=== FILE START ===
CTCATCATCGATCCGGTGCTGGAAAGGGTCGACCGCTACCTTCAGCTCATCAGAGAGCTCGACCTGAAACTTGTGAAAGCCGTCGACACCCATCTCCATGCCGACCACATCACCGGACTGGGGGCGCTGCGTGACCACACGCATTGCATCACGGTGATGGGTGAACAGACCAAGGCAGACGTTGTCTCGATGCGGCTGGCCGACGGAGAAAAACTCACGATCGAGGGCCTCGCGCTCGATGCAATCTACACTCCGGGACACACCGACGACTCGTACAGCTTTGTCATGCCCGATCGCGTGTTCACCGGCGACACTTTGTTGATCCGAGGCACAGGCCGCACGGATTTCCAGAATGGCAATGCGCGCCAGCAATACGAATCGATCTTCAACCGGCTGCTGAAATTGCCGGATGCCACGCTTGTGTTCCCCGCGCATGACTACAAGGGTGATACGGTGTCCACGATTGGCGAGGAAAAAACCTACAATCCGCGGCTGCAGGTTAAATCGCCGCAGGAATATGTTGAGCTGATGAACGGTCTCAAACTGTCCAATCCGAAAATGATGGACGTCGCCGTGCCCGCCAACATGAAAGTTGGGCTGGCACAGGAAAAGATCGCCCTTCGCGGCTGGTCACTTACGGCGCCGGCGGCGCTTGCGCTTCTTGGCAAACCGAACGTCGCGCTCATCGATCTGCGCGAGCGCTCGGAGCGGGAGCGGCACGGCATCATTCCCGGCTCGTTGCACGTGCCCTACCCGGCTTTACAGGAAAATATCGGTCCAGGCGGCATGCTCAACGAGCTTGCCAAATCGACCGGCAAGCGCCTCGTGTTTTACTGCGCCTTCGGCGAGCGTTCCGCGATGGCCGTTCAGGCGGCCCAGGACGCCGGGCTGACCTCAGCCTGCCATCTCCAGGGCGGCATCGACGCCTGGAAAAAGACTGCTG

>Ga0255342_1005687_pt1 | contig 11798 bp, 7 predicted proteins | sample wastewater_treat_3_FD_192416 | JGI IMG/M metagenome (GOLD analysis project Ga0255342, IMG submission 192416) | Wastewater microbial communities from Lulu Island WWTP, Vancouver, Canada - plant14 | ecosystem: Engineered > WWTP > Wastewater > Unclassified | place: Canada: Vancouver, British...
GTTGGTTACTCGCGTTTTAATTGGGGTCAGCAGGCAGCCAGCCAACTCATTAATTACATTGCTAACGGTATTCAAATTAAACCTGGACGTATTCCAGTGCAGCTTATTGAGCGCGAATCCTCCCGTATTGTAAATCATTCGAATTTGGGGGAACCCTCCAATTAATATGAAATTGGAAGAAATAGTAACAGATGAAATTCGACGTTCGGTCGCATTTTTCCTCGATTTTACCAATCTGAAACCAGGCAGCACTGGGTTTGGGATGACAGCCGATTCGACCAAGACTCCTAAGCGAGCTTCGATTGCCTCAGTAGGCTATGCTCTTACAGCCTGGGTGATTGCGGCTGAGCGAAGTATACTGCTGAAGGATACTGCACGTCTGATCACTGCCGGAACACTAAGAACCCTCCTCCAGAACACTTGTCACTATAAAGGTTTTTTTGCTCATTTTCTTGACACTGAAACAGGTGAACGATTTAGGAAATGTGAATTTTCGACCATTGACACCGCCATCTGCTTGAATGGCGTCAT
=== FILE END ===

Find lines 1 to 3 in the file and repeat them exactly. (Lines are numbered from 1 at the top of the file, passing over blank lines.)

CTCATCATCGATCCGGTGCTGGAAAGGGTCGACCGCTACCTTCAGCTCATCAGAGAGCTCGACCTGAAACTTGTGAAAGCCGTCGACACCCATCTCCATGCCGACCACATCACCGGACTGGGGGCGCTGCGTGACCACACGCATTGCATCACGGTGATGGGTGAACAGACCAAGGCAGACGTTGTCTCGATGCGGCTGGCCGACGGAGAAAAACTCACGATCGAGGGCCTCGCGCTCGATGCAATCTACACTCCGGGACACACCGACGACTCGTACAGCTTTGTCATGCCCGATCGCGTGTTCACCGGCGACACTTTGTTGATCCGAGGCACAGGCCGCACGGATTTCCAGAATGGCAATGCGCGCCAGCAATACGAATCGATCTTCAACCGGCTGCTGAAATTGCCGGATGCCACGCTTGTGTTCCCCGCGCATGACTACAAGGGTGATACGGTGTCCACGATTGGCGAGGAAAAAACCTACAATCCGCGGCTGCAGGTTAAATCGCCGCAGGAATATGTTGAGCTGATGAACGGTCTCAAACTGTCCAATCCGAAAATGATGGACGTCGCCGTGCCCGCCAACATGAAAGTTGGGCTGGCACAGGAAAAGATCGCCCTTCGCGGCTGGTCACTTACGGCGCCGGCGGCGCTTGCGCTTCTTGGCAAACCGAACGTCGCGCTCATCGATCTGCGCGAGCGCTCGGAGCGGGAGCGGCACGGCATCATTCCCGGCTCGTTGCACGTGCCCTACCCGGCTTTACAGGAAAATATCGGTCCAGGCGGCATGCTCAACGAGCTTGCCAAATCGACCGGCAAGCGCCTCGTGTTTTACTGCGCCTTCGGCGAGCGTTCCGCGATGGCCGTTCAGGCGGCCCAGGACGCCGGGCTGACCTCAGCCTGCCATCTCCAGGGCGGCATCGACGCCTGGAAAAAGACTGCTG

>Ga0255342_1005687_pt1 | contig 11798 bp, 7 predicted proteins | sample wastewater_treat_3_FD_192416 | JGI IMG/M metagenome (GOLD analysis project Ga0255342, IMG submission 192416) | Wastewater microbial communities from Lulu Island WWTP, Vancouver, Canada - plant14 | ecosystem: Engineered > WWTP > Wastewater > Unclassified | place: Canada: Vancouver, British...
GTTGGTTACTCGCGTTTTAATTGGGGTCAGCAGGCAGCCAGCCAACTCATTAATTACATTGCTAACGGTATTCAAATTAAACCTGGACGTATTCCAGTGCAGCTTATTGAGCGCGAATCCTCCCGTATTGTAAATCATTCGAATTTGGGGGAACCCTCCAATTAATATGAAATTGGAAGAAATAGTAACAGATGAAATTCGACGTTCGGTCGCATTTTTCCTCGATTTTACCAATCTGAAACCAGGCAGCACTGGGTTTGGGATGACAGCCGATTCGACCAAGACTCCTAAGCGAGCTTCGATTGCCTCAGTAGGCTATGCTCTTACAGCCTGGGTGATTGCGGCTGAGCGAAGTATACTGCTGAAGGATACTGCACGTCTGATCACTGCCGGAACACTAAGAACCCTCCTCCAGAACACTTGTCACTATAAAGGTTTTTTTGCTCATTTTCTTGACACTGAAACAGGTGAACGATTTAGGAAATGTGAATTTTCGACCATTGACACCGCCATCTGCTTGAATGGCGTCAT